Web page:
The Supreme Court gave its blessing to a cross that a Maryland community erected in remembrance of U.S. servicemembers.
On Thursday, the High Court ruled 7-2 that the state of Maryland and the American Legion can leave up the Bladensburg Cross, a Prince George’s County monument commemorating the 49 locals who died in the First World War. Associate Justice Samuel Alito, writing for the majority, rejected arguments from the American Humanist Alliance that the cross constitutes an endorsement of religion. He said it reflected the community's remembrance of fallen soldiers, as do the plain white crosses and Stars of David that marked their graves overseas.
"The Bladensburg Cross does not violate the Establishment Clause. The image of the simple wooden cross that originally marked the graves of American soldiers killed in World War I became a symbol of their sacrifice," Alito wrote. "Destroying or defacing the Cross would not be neutral and would not further the ideals of respect and tolerance embodied in the First Amendment."
Associate Justice Clarence Thomas, joined by Associate Justice Neil Gorsuch, said the suit should have been dismissed earlier given the lack of standing of the association. They called on lower courts to dismiss "offended observer standing," which allows atheist groups to file suits based upon their feelings of aggrievement at having to see religious symbols. That test was established in the 1971 Lemon v. Kurtzman case, an 8-1 ruling that overturned a Pennsylvania law allowing teachers at religious schools to be reimbursed for textbooks.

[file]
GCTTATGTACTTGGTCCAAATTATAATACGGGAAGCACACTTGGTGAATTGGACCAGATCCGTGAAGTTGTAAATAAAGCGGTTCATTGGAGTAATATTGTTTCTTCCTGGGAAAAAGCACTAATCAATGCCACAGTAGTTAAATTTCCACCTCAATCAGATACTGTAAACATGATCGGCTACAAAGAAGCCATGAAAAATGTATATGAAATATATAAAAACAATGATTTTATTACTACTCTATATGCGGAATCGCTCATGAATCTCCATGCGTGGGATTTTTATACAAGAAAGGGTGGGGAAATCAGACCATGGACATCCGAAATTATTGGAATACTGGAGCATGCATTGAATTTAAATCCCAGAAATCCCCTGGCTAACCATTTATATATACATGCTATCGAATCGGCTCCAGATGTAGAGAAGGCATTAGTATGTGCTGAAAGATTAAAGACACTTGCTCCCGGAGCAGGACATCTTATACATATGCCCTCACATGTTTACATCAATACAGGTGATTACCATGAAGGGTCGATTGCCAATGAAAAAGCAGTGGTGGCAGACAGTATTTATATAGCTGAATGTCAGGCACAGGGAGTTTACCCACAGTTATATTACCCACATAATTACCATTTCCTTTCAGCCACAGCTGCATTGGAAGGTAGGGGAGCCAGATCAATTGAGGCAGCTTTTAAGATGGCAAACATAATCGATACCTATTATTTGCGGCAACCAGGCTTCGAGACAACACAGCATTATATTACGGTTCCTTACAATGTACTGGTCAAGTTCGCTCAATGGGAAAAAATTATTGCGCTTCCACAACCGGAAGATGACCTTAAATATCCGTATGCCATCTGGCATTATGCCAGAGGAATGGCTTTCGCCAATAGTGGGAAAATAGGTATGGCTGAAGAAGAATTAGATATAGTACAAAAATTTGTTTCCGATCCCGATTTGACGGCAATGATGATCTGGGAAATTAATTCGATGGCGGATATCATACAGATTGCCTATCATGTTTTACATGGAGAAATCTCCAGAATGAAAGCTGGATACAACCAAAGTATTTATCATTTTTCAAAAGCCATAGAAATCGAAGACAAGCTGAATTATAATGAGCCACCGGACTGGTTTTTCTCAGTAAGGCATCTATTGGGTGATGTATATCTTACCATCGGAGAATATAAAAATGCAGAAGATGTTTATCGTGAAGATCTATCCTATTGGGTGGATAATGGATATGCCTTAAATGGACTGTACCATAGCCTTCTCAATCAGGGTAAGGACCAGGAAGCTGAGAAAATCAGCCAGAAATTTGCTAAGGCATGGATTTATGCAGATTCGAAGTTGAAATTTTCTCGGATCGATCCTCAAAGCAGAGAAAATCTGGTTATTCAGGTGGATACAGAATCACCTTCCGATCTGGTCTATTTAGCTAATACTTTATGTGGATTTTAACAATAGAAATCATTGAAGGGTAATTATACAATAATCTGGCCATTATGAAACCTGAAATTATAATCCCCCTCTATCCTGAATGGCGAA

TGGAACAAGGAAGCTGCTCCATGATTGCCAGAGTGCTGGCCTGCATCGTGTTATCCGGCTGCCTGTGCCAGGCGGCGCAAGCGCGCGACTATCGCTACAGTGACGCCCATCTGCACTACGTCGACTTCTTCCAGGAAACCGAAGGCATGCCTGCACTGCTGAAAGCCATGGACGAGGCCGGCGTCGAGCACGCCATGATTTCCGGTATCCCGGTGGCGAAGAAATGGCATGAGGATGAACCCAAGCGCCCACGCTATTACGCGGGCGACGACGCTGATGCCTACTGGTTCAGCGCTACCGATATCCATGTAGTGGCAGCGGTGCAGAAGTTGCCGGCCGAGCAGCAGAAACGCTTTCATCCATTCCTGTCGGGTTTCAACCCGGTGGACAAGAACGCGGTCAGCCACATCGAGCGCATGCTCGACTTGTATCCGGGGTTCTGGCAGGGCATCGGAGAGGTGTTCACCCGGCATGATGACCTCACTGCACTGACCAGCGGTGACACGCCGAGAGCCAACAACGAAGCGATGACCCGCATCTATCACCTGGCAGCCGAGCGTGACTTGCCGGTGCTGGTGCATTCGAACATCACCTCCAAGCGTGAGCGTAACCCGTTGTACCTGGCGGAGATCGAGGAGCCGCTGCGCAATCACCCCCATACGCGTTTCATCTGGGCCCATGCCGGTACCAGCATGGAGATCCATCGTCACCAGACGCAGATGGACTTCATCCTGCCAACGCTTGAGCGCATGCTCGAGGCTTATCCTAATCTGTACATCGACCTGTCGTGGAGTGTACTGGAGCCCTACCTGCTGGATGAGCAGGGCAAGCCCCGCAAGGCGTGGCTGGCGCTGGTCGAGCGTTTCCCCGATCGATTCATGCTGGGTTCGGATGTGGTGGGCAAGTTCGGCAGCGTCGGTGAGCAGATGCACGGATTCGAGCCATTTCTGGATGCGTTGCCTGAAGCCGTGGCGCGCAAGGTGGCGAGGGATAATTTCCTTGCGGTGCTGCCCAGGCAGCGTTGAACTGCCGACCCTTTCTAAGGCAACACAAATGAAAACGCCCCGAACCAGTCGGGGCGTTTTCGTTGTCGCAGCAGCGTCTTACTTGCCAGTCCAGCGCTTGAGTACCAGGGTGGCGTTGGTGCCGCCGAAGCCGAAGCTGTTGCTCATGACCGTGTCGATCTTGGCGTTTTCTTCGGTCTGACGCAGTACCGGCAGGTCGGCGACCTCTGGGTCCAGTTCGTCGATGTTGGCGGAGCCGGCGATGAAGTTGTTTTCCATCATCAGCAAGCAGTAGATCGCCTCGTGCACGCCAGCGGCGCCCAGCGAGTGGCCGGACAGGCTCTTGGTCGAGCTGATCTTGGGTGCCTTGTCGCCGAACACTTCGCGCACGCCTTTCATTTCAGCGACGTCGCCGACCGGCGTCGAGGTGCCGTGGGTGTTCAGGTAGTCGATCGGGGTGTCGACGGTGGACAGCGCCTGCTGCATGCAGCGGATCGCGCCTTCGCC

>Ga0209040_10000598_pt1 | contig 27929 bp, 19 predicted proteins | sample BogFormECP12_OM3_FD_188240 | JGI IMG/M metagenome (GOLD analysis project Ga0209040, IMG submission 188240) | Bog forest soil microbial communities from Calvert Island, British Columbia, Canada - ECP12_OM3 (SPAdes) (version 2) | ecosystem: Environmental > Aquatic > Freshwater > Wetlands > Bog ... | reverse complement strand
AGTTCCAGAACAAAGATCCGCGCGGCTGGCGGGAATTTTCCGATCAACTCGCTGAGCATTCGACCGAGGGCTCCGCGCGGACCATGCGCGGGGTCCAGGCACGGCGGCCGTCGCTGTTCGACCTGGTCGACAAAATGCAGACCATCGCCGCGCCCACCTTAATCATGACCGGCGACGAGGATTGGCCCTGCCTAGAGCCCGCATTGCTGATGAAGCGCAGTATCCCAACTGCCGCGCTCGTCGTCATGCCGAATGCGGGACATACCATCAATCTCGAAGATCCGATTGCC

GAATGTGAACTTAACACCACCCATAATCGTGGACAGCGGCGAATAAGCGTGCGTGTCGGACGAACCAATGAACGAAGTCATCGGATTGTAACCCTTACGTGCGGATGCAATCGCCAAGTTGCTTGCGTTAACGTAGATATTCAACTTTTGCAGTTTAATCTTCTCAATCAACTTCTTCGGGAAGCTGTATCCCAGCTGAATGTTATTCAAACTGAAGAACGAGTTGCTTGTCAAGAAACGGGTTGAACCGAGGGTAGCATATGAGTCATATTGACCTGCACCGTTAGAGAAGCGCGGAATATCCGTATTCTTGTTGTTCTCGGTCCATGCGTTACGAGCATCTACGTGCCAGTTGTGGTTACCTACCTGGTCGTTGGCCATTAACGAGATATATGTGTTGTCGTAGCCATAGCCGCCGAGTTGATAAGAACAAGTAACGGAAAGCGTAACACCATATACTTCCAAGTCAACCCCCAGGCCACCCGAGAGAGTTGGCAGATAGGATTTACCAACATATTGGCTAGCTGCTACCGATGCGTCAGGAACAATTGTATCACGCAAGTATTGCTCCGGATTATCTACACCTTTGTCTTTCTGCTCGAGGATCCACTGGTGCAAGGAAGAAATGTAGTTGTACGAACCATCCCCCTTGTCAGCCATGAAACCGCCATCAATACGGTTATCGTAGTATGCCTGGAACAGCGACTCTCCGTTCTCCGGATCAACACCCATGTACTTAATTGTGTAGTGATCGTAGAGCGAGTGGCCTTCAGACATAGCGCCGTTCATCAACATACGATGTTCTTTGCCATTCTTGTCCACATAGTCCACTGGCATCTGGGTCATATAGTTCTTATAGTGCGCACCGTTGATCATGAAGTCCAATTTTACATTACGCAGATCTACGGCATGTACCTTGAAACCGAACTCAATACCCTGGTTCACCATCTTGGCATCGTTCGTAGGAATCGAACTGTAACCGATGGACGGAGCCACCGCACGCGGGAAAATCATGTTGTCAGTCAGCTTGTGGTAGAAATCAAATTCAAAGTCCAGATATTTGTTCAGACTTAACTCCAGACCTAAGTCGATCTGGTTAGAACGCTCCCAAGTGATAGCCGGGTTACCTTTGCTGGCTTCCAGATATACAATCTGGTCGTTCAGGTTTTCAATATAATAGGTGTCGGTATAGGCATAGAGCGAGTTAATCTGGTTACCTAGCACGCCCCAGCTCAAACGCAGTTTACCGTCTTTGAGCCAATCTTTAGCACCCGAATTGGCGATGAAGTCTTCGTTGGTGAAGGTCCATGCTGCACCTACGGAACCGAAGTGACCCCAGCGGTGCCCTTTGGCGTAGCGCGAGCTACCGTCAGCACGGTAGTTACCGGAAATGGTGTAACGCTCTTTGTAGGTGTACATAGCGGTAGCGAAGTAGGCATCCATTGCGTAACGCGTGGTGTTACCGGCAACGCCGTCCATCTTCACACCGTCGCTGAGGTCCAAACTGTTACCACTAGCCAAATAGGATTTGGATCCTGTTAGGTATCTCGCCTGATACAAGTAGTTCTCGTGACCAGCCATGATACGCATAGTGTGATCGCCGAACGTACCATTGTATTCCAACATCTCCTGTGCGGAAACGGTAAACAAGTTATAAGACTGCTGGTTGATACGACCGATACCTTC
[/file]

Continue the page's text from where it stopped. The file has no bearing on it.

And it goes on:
"Little excuse will remain for the anomaly of offended observer standing, and the gaping hole it tore in standing doctrine in the courts of appeals should now begin to close," Thomas wrote. "Abandoning offended observer standing will mean only a return to the usual demands of Article III, requiring a real controversy with real impact on real persons to make a federal case out of it."
The five Republican appointees were joined by two of the Court's liberal justices, Steven Breyer and Elena Kagan. Democratic appointees Ruth Bader Ginsburg and Sonia Sotomayor dissented from the ruling, arguing that tearing down the cross is the best way of ensuring neutrality and protecting "civic harmony."
"Using the cross as a war memorial does not transform it into a secular symbol," Ginsburg wrote in the dissent. "By maintaining the Peace Cross on a public highway, the Commission elevates Christianity over other faiths, and religion over nonreligion … the State’s choice to display the cross on public buildings or spaces conveys a message of exclusion."
Justice Breyer, joined by Kagan, defended the cross against his fellow liberal justices, pointing out that it had stood for nearly a century without controversy before the AHA stepped in to have it torn down. He argued that there are undeniable secular values of patriotism, service, and peace within the monument, and there was no historical record about malicious intent to discriminate against non-Christians in its construction. He went on to agree with the majority that to accede to the atheist group's demands would demonstrate hostility toward religion by the State.